The rise of artificial intelligence is here. While ChatGPT and other word-processing AI systems are a source of moderate entertainment for consumers today, its inevitable inclusion into the workplace has been estimated to shift 85 million jobs globally into new fields such as machine learning, data security, and digital marketing.
But what does this mean for you? Professors and students from various departments at the University of Mississippi shared their thoughts on what a future career with AI might look like.
Dr. Yixin Chen, Chair and Professor of Computer and Information Science, shared that he views AI as “a dynamic tool capable of enhancing our abilities, optimizing workflows, and providing groundbreaking solutions to intricate challenges.”
“The ramifications of AI on employment are nuanced. It undoubtedly threatens to revolutionize certain industries, particularly those centered on routine tasks,” Chen said. “However, it simultaneously births unprecedented opportunities. A prevailing sentiment is that AI will transform the essence of numerous professions, not necessarily obliterating them.”
Chen specified that AI will still need humans for some of its most complex tasks.
“While its prowess in data-centric tasks is indisputable, realms demanding empathy, inventive flair, or discerning judgment might invariably require the human element,” Chen said.
This is a common view of many professors and students alike. Emily Steele, a third year law student, shared her thoughts on AI in the legal profession that she will soon enter.
“I would be afraid of AI in a way, but I think there are alot of things in the legal field that AI couldn’t do.” Steele said. “The personable aspects of the job it couldn’t do. It could probably take over drafting but not necessarily litigation in the courtroom.”
Public Services Law Librarian and Professor Jacob Waldo echoed Steele’s view that AI would “allow attorneys to work more efficiently, cutting down on time for writing and research and allowing them to work with more clients.”
“There is some concern for how it would affect paralegals and some smaller aspects of what lawyers do daily, but the deep analysis of the law would have to be done by people, at least for
right now.” Waldo shared. “Some people working with AI in the legal industry like Casetext have a tool called CoCounsel that can write legal memos, do research, and other tasks. Some firms are already using that.”
“Even if AI got to the point where it was making valid arguments, you still need people who understand the law to ask the right questions and get the best information,” Waldo continued.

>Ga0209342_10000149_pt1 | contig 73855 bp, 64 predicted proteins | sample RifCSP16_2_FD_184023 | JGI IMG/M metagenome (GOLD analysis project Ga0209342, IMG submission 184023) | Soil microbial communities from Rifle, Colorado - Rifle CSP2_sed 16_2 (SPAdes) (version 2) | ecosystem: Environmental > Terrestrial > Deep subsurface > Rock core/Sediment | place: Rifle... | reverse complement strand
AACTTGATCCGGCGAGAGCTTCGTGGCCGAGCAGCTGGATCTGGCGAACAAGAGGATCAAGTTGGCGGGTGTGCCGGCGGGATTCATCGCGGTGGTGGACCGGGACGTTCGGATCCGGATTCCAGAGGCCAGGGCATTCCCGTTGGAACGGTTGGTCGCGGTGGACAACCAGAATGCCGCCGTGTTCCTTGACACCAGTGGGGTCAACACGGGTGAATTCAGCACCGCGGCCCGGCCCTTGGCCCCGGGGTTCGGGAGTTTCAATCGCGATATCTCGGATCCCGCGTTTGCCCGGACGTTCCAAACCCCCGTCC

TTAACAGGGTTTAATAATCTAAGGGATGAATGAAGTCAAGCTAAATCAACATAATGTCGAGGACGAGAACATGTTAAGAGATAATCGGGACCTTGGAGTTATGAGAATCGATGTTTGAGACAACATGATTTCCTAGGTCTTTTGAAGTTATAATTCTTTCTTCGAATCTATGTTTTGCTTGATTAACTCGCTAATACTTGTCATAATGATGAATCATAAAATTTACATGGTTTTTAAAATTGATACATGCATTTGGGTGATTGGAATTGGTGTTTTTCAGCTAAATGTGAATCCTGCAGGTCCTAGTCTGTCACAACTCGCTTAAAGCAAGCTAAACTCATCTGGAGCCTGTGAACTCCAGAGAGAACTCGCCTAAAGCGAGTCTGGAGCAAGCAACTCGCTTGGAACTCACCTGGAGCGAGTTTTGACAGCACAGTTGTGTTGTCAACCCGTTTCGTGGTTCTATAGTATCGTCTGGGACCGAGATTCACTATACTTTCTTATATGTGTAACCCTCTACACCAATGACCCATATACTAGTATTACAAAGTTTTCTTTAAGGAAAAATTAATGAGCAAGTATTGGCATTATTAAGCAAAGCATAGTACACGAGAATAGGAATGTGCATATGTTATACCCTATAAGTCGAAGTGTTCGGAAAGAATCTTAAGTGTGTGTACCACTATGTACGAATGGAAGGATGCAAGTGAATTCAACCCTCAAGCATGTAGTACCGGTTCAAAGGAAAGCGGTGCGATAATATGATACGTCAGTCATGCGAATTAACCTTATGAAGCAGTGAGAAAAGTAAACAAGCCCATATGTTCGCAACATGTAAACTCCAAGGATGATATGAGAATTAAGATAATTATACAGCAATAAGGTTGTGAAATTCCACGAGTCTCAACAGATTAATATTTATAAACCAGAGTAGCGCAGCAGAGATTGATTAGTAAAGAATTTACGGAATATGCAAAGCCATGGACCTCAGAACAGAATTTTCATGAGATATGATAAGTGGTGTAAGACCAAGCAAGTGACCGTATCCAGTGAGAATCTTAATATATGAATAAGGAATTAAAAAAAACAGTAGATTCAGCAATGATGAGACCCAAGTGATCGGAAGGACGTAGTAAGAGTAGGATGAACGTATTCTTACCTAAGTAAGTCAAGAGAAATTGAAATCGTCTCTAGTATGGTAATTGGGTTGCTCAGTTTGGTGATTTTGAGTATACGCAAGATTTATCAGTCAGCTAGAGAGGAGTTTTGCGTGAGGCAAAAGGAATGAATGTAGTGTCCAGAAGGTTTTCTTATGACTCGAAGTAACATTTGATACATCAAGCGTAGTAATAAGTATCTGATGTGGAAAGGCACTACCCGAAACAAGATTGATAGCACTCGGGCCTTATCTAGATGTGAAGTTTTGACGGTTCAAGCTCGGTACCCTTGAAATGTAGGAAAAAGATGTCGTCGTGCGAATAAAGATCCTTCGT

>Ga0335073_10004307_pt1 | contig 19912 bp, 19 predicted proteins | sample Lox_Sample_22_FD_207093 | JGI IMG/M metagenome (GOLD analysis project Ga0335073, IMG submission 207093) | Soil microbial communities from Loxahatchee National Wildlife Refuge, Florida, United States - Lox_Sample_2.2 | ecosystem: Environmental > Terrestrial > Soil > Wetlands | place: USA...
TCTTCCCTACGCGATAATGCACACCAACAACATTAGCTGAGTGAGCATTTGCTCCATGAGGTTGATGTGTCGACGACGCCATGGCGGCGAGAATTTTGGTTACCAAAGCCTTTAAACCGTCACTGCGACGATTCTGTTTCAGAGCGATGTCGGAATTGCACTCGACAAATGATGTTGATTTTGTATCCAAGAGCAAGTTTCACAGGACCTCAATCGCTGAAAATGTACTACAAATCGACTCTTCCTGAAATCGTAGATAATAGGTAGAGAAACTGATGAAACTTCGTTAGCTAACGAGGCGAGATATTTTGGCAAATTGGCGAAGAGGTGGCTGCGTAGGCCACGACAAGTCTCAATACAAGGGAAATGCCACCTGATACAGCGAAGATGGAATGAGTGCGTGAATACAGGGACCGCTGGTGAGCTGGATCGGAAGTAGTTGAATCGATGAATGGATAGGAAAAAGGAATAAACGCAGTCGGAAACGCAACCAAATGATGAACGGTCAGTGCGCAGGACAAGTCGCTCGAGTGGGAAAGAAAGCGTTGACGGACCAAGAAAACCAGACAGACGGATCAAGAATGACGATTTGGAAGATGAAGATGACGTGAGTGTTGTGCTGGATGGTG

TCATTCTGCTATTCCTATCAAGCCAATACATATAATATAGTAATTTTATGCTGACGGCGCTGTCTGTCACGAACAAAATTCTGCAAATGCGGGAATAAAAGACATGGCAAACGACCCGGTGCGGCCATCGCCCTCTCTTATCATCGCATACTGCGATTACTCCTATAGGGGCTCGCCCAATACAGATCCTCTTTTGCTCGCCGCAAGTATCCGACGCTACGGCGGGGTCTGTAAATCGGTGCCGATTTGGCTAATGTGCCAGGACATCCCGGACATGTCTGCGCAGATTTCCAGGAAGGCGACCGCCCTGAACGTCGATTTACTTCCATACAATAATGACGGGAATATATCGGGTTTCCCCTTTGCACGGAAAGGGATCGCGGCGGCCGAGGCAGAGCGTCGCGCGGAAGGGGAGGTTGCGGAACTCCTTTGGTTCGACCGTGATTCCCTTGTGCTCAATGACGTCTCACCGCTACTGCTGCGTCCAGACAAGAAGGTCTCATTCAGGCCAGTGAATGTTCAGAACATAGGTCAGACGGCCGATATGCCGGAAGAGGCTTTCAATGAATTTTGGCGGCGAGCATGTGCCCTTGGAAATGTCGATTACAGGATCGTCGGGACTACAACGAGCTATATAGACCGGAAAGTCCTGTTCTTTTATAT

This belief that AI’s ability to adequately reason and argue holds it back from replacing people in the job market is a commonly held standard between fields.
Jacob Duncan, a junior journalism major said that he believes that AI is “too structured” to take over the field completely. He believes that “journalism has many different viewpoints and arguments that set it apart.”
Associate Professor of Journalism Dr. Vanessa Gregory expanded on Duncan’s view of the role of journalism in the AI era.
“There is no doubt that journalists will find a way to use AI in ways that will enhance news gathering,” Gregory said. “I think the big threat is that it will play into the spread of misinformation and a media landscape in which the average reader and the journalist is less able to distinguish truth and fiction. It is going to be a challenge for reporters to have to look at every single piece of media and not only worry that it might have been edited but that it could just not be real.”
While Dr. Gregory conceded that AI will reshape the field of journalism, she also believes something sets the profession apart from AI’s capabilities.
“One thing that is really important to remember about AI as it exists now is that it exists on the internet while journalists exist in the world. Some of the most important and best reporting happens with the traditional boots on the ground journalism,” Gregory said. “This is still the bright core of journalism–people going out and making observations about what’s happening in places. So until robots have bodies, I am confident that we will still need traditional journalists and that journalism will at least to some degree function as it needs to.”
While AI is relatively new to the workforce and the University, departments are thinking of ways to incorporate AI learning into the classroom and several steps are being taken to ensure students of today are equipped for the AI world of tomorrow.
“I think we are facing a paradigm shift in education with the introduction of AI like ChatGPT, so we will eventually need to learn to adapt to it, along with our students who will likely be required to work with said AI in their professional lives,” Dr. Zachary Vereb, Professor of Public Policy and Ethics said.
Some departments are even planning to incorporate classes and workshops specifically targeting AI in their respective fields.
“The school of journalism has a course proposal that sounds really exciting that will look specifically at AI in journalism,” Gregory said. “I think it will be offered as early as next semester.”
Ethan Davis, Assistant Director of The Center for Practical Ethics and Assistant Professor of Practice also shared about upcoming events hosted by the Center focused on AI.
“We will host our annual policy development event called Policy Talks in the spring. That event is where we bring together academics, business leaders, legislators, regulators, and experts of all stripes to discuss an important topic. The next two years will heavily involve A.I.” Davis shared. “We have several other projects in the works as well — such as our A.I. Ethics course — and will continue helping students, faculty, staff, and community members think through the ethical issues surrounding A.I”